A military commander may approach decision with either of two philosophies. He may select his course of action on the basis of his estimate of what the enemy is able to do to oppose him. Or, he may make his selection on the basis of what his enemy is going to do. The former is a doctrine of decision based on enemy capabilities; the latter, on enemy intentions. The doctrine of decision of the armed forces of the United States is a doctrine based on enemy capabilities. A commander is enjoined to select the course of action which offers the greatest promise of success in view of the enemy capabilities.
–R. Duncan Luce and Howard Raiffa, Games And Decisions: Introduction & Critical Survey
A recent Epsilon Theory note has me thinking on how we play the various games and meta-games that touch our lives. Specifically, how often we dismiss our opponents and competitors as stupid, ignorant, or subject to behavioral biases and constraints we’ve miraculously managed to transcend.
Our opponents and competitors may indeed be stupid, ignorant, and subject to behavioral biases and constraints we’ve miraculously managed to transcend. But basing business and investment decisions on this characterization is bad strategy.
A common variation on this mistake is refusing to adapt to changes in our opponents’ capabilities, or changes in the payoffs and estimations shaping the game. This may arise out of hubris and ignorance. More often it’s a result of institutional inertia and constraints. We sometimes call this the “man with a hammer” problem.” When the only tool we’ve got is a hammer, every problem is either a nail, or analogous to a nail.
In the case of France in the run-up to the second world war, economic and political constraints mired the country in a defensive posture. In fact, geopolitical reality demanded a decisive, proactive strategy. As Kissinger writes in Diplomacy:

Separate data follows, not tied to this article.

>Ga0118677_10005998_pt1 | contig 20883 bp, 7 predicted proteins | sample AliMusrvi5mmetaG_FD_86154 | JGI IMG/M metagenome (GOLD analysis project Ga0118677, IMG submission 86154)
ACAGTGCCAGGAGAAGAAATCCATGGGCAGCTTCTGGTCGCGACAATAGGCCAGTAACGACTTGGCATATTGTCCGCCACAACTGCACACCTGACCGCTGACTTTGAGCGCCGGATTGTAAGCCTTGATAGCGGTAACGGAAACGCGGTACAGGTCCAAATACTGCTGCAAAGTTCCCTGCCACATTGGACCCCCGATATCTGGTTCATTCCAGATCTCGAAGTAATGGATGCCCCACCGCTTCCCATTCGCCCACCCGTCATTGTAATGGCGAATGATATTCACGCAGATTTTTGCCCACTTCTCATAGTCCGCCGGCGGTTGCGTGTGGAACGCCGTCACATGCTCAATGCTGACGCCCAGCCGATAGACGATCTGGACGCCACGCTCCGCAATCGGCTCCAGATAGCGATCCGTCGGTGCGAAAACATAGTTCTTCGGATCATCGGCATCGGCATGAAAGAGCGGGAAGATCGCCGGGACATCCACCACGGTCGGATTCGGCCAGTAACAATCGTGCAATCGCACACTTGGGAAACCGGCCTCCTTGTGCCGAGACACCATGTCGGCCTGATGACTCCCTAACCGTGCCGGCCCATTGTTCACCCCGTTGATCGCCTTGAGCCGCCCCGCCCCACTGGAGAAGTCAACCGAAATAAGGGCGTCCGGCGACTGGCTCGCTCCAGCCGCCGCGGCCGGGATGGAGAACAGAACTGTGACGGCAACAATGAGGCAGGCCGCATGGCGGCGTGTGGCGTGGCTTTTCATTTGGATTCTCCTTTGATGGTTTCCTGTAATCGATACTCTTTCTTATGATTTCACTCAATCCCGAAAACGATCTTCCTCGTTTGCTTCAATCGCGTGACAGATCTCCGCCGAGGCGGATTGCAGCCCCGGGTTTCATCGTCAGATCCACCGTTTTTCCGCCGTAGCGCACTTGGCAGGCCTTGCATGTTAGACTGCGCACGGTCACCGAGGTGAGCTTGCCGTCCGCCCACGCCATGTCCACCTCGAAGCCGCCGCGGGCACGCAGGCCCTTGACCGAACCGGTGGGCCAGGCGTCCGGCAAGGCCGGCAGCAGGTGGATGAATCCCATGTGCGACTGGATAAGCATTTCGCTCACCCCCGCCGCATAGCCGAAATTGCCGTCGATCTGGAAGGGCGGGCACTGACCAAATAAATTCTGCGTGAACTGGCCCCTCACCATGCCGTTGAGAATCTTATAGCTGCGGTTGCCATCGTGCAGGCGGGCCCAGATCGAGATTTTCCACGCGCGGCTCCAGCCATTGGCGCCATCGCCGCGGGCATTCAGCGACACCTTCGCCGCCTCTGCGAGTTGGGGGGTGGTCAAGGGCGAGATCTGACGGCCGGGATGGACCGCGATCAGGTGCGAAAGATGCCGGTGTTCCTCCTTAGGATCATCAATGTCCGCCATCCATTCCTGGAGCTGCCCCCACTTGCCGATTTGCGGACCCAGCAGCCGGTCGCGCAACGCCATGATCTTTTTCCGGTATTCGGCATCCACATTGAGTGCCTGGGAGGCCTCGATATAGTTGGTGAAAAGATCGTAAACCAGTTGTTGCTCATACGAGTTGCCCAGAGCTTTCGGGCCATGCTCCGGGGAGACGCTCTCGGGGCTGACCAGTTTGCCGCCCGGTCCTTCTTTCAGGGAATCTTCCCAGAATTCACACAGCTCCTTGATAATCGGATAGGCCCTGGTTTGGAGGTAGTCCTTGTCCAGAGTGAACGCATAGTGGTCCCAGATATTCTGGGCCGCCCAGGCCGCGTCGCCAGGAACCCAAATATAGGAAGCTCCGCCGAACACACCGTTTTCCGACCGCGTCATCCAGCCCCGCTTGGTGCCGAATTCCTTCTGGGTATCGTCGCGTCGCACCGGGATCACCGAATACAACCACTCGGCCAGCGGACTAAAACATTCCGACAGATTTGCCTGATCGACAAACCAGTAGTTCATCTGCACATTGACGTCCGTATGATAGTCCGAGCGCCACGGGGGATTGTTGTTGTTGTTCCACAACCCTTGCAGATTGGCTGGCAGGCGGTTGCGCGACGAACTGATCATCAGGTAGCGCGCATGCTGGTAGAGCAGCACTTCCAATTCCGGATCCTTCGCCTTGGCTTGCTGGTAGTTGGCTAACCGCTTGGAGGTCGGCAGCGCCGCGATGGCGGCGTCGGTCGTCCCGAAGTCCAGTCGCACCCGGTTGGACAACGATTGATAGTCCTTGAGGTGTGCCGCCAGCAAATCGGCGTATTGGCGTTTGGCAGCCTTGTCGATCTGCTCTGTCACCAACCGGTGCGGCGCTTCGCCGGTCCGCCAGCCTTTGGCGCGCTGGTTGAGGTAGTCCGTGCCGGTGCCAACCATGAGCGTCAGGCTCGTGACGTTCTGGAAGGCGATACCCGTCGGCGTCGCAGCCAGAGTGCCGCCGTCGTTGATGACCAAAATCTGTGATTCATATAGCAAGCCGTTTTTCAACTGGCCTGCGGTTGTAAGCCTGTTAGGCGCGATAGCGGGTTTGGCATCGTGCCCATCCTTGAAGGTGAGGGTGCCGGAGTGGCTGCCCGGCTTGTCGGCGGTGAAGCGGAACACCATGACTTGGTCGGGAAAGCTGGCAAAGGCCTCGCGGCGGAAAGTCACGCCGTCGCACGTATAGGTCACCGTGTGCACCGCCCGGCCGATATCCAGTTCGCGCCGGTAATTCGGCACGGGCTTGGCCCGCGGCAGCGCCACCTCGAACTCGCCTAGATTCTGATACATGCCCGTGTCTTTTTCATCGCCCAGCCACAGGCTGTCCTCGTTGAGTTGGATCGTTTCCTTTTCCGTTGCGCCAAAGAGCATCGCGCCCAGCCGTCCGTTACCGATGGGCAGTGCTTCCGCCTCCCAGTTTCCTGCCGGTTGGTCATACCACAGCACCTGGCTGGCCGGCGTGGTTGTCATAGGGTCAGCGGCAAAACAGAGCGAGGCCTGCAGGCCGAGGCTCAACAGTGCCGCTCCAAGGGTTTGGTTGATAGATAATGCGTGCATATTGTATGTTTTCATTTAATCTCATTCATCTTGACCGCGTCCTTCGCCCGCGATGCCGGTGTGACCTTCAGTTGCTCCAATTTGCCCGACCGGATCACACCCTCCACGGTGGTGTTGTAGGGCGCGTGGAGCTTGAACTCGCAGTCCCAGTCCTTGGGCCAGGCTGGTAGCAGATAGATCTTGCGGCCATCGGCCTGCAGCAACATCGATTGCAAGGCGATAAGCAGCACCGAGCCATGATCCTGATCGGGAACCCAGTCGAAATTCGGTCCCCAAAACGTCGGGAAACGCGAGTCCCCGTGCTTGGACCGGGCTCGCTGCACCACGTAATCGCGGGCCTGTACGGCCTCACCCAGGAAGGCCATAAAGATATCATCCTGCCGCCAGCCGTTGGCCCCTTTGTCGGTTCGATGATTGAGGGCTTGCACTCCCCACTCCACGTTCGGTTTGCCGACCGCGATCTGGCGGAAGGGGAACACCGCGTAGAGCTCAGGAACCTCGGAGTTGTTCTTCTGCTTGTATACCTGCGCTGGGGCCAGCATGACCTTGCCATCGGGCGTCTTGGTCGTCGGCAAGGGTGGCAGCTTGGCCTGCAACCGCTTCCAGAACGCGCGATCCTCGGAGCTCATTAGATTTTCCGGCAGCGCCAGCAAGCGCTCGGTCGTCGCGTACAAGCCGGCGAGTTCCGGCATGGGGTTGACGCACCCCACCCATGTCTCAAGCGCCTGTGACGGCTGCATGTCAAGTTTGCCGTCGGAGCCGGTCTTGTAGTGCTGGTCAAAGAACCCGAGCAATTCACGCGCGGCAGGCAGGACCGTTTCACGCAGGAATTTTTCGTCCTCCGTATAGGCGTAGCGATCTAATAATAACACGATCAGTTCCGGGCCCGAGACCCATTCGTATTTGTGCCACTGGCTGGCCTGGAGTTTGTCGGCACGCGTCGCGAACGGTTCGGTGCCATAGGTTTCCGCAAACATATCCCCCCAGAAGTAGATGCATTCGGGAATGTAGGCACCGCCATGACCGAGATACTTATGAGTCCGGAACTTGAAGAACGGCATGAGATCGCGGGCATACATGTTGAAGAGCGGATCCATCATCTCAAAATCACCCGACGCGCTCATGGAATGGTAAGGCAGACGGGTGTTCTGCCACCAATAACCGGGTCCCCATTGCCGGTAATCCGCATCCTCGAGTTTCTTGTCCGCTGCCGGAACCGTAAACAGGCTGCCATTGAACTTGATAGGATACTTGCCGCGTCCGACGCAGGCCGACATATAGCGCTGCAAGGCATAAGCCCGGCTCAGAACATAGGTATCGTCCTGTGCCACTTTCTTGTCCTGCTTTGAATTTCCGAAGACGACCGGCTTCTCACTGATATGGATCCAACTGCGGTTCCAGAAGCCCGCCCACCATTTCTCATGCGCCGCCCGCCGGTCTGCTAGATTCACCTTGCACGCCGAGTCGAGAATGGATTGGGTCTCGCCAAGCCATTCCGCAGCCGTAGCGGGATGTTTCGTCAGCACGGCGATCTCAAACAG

French policy grew increasingly reactive and defensive. Symbolic of this state of mind was that France began to construct the Maginot Line within two years of Locarno–at a time when Germany was still disarmed and the independence of the new states of Eastern Europe depended on France’s ability to come to their aid. In the event of German aggression Eastern Europe could only be saved if France adopted an offensive strategy centered on its using the demilitarized Rhineland as a hostage. Yet the Maginot Line indicated that France intended to stay on the defensive inside its own borders, thereby liberating Germany to work its will in the East.
In the investing game, we build Maginot Lines all the time. We’re building and extending Maginot Lines whenever we embrace and promote appealing narratives in a way that reinforces rigid and inflexible thinking.
Bogleheads build Maginot Lines with narratives about the greedy asset managers and efficient markets.
Financial advisors build Maginot Lines defending various fee structures with endless sniping and virtue signaling around what compensation structure makes someone “a true fiduciary.”
The Maginot Mentality is a kind of strategic solipsism. It assumes our opponents and competitors will play to our strengths and weaknesses. Or, perhaps, they’ll play according to some caricature we’ve drawn of their own strengths and weaknesses. It’s bad strategy, all around.
Mostly, the Maginot Lines we build for ourselves are symbols. Sure, they can be real enough. All those forts and gun emplacements along the Franco-German border were certainly real enough. They even impacted strategic decision making. But our opponents aren’t obligated to act according to the caricature we’ve drawn. They can choose another axis and mode of advance–one that plays to their true strengths and weaknesses.
Sound strategic thinking assumes they will.